Last year's US approval of a Chinese-made generic version of Boehringer Ingelheim’s HIV/AIDS drug Viramune (nevirapine) is set to open the floodgates to more generic drugs arriving onto western markets from China, and their manufacturers will aim to ensure their success by undercutting the prices of all their competitors, according to new forecasts from IMS.

While Zhejiang Huahai Pharmaceutical Co cannot export its US Food and Drug Administration (FDA)-approved version of Viramune to the USA until the innovator’s patent expires in 2012, at least 10 more Chinese generics firms are readying their own versions of patented drugs, and some of these could arrive on the market as soon as this year, says IMS, in its annual Intelligence 360 report, published this week (May 13). The firms will target the USA, Europe and major emerging markets, and their undercutting policies will drive generic prices down still further, with far-reaching consequences for both the research-based industry and international generics makers, the report adds.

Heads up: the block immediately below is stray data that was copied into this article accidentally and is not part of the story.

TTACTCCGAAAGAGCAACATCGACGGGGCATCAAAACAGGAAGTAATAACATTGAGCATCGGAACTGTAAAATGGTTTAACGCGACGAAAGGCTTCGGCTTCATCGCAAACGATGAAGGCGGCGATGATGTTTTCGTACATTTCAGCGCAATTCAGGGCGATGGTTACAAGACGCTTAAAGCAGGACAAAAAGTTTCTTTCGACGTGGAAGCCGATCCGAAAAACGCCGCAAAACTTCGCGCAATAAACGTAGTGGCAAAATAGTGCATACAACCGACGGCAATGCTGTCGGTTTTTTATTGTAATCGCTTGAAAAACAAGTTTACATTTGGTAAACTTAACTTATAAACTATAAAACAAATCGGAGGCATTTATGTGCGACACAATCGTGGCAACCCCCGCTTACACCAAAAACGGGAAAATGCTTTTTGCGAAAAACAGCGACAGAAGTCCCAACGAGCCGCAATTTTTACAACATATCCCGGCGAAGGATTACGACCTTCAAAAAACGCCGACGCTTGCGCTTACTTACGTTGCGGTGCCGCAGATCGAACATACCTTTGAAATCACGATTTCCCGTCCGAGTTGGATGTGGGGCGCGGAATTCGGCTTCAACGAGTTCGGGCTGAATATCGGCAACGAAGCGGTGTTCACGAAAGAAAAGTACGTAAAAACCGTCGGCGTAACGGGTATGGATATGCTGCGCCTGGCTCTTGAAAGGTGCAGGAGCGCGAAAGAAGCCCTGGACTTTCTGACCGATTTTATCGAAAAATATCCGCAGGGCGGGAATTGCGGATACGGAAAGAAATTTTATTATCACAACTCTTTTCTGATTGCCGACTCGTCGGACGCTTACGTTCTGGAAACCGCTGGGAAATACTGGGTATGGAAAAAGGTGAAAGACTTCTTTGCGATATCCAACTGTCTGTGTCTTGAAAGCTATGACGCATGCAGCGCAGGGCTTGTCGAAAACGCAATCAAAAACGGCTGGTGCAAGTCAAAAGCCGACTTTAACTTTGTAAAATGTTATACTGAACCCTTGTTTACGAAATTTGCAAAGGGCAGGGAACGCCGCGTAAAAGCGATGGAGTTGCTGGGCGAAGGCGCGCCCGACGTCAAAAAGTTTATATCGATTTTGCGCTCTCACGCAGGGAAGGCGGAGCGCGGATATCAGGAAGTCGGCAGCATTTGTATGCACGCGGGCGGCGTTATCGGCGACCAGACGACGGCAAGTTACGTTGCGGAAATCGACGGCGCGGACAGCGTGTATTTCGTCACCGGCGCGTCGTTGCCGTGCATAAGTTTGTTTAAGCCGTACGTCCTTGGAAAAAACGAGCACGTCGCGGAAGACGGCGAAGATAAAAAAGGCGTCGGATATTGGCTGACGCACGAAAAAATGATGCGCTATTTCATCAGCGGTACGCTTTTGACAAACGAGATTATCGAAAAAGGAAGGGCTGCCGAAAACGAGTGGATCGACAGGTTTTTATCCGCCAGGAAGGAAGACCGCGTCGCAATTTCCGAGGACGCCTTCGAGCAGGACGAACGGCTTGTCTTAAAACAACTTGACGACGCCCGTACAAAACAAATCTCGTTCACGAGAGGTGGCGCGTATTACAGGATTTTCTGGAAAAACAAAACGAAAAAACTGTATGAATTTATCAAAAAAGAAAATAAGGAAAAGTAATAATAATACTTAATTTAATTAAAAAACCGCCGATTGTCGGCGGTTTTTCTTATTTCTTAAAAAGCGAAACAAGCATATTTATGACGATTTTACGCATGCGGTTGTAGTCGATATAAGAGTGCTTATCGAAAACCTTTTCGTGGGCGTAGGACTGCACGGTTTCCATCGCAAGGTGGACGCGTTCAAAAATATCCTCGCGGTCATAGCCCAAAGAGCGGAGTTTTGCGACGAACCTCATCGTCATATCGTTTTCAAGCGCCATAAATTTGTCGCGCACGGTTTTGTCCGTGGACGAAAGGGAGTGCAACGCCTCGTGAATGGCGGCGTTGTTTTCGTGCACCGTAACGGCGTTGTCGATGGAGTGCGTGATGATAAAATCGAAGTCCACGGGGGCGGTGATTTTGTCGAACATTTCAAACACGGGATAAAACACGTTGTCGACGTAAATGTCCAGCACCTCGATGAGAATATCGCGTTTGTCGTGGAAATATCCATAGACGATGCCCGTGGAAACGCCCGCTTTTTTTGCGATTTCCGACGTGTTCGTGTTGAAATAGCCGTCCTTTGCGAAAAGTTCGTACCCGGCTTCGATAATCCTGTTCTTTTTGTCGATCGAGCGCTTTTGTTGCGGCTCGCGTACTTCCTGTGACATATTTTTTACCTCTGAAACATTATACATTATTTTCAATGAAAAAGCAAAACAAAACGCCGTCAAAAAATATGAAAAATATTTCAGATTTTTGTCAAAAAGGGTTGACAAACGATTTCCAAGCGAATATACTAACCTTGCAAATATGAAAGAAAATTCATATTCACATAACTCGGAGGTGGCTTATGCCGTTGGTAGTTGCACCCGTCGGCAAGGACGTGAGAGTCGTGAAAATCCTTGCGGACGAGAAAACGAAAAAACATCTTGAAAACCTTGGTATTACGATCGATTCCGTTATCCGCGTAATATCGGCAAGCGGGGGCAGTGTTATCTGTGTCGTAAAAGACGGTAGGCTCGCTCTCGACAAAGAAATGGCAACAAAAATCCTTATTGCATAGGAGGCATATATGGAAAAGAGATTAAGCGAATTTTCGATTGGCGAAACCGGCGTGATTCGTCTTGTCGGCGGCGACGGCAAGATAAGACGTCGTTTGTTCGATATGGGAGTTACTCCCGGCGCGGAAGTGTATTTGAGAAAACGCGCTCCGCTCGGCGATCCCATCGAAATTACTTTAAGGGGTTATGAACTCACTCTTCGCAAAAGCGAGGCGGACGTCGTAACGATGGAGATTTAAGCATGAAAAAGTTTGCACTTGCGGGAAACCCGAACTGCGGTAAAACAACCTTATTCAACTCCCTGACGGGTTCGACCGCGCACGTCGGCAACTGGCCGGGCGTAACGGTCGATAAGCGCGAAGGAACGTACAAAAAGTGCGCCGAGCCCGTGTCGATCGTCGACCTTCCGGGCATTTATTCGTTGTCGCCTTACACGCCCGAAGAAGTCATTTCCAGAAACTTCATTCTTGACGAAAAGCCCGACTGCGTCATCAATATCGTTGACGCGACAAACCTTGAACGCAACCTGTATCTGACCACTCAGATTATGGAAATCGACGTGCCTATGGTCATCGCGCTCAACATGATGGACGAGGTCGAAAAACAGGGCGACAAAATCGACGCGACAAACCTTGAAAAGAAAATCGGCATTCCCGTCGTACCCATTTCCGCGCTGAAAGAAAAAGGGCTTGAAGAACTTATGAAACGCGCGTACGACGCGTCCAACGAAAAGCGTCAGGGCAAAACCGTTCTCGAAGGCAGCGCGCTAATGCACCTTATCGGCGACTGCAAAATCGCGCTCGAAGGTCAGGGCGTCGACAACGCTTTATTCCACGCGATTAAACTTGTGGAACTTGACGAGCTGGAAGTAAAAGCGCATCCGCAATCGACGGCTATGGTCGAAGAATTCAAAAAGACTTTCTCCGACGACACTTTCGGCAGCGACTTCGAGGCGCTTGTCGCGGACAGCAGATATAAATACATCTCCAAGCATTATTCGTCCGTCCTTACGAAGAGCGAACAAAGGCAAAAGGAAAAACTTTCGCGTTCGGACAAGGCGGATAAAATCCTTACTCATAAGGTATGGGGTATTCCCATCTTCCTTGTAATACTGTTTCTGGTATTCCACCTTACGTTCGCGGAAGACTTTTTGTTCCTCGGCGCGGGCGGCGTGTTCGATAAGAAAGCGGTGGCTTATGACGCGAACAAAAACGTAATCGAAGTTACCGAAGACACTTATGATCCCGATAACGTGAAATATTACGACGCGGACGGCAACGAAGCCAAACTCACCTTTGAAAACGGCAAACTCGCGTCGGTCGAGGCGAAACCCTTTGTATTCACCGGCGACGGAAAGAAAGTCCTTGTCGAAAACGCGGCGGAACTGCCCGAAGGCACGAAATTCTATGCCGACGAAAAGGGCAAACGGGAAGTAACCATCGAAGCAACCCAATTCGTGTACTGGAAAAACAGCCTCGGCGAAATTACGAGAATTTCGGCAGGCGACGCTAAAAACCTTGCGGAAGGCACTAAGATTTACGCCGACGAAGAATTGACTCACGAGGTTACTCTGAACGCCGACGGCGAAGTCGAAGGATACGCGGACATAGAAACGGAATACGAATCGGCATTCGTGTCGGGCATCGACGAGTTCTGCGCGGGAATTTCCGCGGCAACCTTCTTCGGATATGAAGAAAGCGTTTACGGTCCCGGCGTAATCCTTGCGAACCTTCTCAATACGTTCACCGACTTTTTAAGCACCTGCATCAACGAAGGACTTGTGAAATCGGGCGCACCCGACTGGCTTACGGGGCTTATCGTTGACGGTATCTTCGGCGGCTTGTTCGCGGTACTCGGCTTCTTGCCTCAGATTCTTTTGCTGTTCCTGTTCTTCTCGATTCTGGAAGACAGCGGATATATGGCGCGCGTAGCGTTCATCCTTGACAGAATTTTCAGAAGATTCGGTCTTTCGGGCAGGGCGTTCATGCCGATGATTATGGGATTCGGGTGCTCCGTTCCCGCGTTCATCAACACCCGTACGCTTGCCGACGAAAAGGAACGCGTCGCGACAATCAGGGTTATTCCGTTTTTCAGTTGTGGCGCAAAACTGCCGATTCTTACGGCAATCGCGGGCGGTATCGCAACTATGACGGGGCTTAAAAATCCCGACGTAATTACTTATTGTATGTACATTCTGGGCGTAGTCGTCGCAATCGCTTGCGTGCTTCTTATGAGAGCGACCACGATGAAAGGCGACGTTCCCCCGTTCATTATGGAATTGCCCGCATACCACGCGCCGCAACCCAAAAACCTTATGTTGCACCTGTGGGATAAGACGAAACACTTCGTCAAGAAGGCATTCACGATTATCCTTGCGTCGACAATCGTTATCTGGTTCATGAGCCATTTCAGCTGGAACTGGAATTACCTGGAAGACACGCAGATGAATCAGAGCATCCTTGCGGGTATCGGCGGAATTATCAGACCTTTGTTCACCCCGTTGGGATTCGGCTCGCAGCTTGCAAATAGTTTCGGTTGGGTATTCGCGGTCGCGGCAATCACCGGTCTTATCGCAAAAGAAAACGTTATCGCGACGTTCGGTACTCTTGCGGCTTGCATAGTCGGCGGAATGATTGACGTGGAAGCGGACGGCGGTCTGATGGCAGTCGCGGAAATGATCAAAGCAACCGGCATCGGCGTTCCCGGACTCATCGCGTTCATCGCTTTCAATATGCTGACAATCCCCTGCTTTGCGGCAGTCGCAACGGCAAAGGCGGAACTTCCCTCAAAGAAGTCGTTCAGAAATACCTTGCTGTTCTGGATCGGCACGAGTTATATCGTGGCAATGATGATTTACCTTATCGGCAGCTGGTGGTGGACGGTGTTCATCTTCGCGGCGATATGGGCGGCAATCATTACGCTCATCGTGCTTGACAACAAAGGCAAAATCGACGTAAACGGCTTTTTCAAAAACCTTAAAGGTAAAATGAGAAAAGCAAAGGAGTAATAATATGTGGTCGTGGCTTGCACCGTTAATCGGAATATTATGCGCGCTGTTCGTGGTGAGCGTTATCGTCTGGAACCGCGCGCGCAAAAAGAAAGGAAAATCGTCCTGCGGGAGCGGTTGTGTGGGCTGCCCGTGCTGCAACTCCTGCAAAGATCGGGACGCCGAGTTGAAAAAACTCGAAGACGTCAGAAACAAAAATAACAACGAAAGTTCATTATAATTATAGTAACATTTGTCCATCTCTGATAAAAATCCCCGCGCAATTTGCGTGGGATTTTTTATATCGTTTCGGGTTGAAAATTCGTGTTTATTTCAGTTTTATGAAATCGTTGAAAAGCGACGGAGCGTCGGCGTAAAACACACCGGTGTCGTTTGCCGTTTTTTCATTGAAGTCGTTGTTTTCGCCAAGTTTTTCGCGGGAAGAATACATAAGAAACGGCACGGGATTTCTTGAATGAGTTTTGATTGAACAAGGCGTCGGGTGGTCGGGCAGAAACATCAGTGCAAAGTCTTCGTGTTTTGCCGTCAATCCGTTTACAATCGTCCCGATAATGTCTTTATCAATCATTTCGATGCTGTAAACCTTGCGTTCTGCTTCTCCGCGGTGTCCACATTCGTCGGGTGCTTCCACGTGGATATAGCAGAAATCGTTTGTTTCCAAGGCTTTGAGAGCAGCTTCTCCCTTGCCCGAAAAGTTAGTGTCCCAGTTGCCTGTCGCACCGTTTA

China is already the world’s largest supplier of active pharmaceutical ingredients (API), and it charges 10%-15% less for these ingredients than its major rival, India, according to figures from Frost & Sullivan.
However, if China is to topple India as the world’s leading source of generic medicines, it will need to deal with the recent scandals over contaminated products, such as the tainted supplies of the blood-thinner heparin originating in the country which have been linked to more than 80 deaths in the USA since January 2007.

India’s generics industry, which is estimated to be 10 times the size of China’s, has had less exposure to bad publicity over quality and safety issues than China and, according to IMS, “it is here where the competitive battle may be won or lost.”